Harleston was a founding member of the Charleston chapter of the NAACP in 1917 and served as its first president; by the 1920s he had also established a solid reputation as a portrait artist. Read the Entry »

In 1904 Harley was elected to the South Carolina House from Barnwell County and served until 1908. In 1910, he was elected mayor of Barnwell, but he was forced to relinquish the position in 1918 because of a ruling that railroad lawyers could not hold public office. Read the Entry »

Harper’s congressional career representing South Carolina lasted from 1794 until 1801. Read the Entry »

In 1832 Harper was a delegate to the convention that nullified the tariff and quickly established himself as a leading figures in the nullification debate. Read the Entry »

The Quaker Oats Company hired Harrington to travel nationwide portraying “Aunt Jemima” and ultimately made her a national celebrity. Read the Entry »

When her husband reluctantly joined the state militia in late 1862, Emily maintained his journal in his absence. Her entries tell much about the struggles endured by Southern farm women in the midst of war. Read the Entry »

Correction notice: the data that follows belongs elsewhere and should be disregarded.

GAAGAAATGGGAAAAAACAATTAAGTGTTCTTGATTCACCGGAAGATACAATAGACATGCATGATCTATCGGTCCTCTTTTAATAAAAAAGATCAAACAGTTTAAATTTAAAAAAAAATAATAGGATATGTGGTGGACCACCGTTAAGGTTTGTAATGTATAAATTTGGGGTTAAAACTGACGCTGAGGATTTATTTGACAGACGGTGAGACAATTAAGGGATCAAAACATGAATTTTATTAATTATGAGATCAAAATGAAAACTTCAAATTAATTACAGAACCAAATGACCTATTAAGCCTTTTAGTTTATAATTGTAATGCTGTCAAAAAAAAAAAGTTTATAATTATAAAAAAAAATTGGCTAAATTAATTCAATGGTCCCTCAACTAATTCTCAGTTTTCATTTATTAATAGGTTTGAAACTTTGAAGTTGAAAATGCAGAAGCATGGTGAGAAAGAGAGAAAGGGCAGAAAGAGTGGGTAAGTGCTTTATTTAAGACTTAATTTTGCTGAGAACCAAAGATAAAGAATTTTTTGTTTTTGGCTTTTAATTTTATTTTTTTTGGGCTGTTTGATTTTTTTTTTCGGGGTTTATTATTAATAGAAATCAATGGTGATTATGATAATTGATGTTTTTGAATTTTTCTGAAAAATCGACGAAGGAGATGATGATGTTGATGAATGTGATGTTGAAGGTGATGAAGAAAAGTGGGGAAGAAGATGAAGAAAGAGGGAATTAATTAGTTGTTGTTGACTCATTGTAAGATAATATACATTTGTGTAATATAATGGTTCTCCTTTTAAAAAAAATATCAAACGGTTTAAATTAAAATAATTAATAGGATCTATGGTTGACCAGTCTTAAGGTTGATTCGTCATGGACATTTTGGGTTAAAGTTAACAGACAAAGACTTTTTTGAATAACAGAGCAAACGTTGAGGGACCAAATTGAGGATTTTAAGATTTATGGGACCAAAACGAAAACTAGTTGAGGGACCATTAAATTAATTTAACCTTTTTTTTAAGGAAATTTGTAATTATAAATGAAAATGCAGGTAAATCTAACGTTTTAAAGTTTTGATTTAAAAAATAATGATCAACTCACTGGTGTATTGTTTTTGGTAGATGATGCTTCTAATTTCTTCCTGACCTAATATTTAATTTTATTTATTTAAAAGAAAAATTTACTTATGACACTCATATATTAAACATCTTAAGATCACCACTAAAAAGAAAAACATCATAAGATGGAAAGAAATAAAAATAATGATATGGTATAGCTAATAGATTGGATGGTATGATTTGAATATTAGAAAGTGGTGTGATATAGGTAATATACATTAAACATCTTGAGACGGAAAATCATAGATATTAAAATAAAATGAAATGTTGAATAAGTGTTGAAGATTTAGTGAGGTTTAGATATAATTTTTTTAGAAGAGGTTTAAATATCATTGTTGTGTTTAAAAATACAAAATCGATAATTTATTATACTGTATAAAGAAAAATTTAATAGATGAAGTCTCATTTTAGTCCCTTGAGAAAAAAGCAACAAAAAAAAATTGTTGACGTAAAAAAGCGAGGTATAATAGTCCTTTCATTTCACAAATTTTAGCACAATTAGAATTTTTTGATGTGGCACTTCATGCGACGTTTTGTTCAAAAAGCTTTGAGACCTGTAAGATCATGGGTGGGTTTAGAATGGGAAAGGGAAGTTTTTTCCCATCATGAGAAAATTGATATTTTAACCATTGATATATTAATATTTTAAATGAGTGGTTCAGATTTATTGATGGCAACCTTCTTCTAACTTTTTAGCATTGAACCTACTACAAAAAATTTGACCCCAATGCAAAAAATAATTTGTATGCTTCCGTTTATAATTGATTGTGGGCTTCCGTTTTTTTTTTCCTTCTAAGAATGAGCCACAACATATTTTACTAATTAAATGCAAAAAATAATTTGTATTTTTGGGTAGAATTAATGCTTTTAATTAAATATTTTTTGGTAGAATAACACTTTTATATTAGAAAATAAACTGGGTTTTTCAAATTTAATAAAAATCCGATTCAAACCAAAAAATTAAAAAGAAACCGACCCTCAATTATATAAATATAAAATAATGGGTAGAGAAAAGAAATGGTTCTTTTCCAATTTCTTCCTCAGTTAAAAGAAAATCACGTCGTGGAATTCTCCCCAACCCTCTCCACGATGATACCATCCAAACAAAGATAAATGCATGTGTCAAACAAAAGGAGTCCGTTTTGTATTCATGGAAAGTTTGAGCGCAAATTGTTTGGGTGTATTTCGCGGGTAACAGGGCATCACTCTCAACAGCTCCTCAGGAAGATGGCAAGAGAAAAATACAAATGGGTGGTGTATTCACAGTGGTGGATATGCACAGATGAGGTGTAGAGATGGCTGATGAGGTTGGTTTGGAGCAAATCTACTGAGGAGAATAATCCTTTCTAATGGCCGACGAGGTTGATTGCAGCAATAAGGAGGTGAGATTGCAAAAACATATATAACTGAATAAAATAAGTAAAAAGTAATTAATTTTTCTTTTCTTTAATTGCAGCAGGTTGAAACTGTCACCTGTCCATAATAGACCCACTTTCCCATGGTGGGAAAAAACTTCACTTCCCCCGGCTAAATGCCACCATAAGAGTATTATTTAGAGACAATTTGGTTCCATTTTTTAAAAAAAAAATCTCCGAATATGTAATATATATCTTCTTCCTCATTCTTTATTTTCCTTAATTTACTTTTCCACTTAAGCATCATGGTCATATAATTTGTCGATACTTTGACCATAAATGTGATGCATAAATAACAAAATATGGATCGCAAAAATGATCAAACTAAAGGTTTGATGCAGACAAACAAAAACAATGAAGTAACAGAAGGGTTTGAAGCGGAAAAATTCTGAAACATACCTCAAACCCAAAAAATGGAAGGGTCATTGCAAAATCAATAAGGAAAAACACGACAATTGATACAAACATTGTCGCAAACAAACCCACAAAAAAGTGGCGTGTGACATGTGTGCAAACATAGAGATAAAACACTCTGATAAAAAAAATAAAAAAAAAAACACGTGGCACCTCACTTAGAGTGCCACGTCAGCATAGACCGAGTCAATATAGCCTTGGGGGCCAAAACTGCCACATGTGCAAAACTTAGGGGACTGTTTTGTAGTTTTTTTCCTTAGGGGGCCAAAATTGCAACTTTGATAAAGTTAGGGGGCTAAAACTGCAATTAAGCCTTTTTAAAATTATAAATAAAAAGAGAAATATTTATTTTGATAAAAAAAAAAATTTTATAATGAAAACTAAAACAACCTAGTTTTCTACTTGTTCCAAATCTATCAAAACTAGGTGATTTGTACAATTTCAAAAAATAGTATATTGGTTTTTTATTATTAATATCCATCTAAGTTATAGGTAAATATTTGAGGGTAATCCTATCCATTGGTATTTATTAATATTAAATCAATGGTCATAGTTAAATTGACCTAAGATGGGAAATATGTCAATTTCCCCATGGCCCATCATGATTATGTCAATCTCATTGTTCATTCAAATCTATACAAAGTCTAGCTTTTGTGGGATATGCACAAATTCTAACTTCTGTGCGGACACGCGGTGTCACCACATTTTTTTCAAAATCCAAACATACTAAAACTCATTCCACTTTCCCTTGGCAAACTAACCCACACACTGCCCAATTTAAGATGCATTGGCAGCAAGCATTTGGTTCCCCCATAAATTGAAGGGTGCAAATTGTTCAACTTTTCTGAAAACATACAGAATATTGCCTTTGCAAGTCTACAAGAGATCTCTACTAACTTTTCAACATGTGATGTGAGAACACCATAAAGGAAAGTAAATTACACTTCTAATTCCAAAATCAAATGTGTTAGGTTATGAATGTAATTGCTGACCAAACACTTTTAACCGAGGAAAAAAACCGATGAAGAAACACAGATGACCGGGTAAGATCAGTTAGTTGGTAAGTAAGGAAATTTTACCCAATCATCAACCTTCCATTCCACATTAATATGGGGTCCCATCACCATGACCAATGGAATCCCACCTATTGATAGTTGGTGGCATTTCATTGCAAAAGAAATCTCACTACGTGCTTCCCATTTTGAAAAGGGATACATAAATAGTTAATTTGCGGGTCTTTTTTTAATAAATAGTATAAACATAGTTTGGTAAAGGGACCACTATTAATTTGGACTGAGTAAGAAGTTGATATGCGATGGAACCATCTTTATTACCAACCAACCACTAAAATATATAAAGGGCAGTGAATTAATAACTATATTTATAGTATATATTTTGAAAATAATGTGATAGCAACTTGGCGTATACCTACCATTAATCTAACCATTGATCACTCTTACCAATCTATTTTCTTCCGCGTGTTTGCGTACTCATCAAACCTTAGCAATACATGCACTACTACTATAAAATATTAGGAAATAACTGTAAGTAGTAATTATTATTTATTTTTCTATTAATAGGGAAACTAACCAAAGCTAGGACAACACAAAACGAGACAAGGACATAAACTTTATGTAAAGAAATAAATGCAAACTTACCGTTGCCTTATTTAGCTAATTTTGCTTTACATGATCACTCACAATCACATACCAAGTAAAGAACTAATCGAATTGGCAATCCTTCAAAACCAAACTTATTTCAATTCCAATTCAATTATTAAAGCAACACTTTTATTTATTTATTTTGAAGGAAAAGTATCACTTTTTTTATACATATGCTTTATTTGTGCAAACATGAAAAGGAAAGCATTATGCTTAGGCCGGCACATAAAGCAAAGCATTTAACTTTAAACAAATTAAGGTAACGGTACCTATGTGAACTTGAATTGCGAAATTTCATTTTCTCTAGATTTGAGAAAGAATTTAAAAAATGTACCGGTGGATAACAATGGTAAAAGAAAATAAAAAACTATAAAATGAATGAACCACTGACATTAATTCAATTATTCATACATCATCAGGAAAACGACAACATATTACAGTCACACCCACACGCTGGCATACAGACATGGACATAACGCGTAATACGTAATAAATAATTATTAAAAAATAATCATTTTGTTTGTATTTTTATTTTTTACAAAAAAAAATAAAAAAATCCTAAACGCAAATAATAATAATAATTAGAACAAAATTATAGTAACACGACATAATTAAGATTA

In 1977, at the Spoleto Festival in Charleston, a titled European bought one of Harris’s Indian head pots for the unheard of price of $350. This sale made the handful of Catawba potters sit up and take notice. Read the Entry »

He was one of the most influential religious, social, and political leaders of the pre–Revolutionary War South. Read the Entry »

Hartsville blossomed between 1880 and 1920, primarily due to the efforts of James Lide Coker. Read the Entry »

As governor he advocated the construction of concrete highways and higher educational standards in the public schools. He was a confirmed, enthusiastic prohibitionist and was dismayed that the Eighteenth Amendment received lukewarm support in South Carolina. Read the Entry »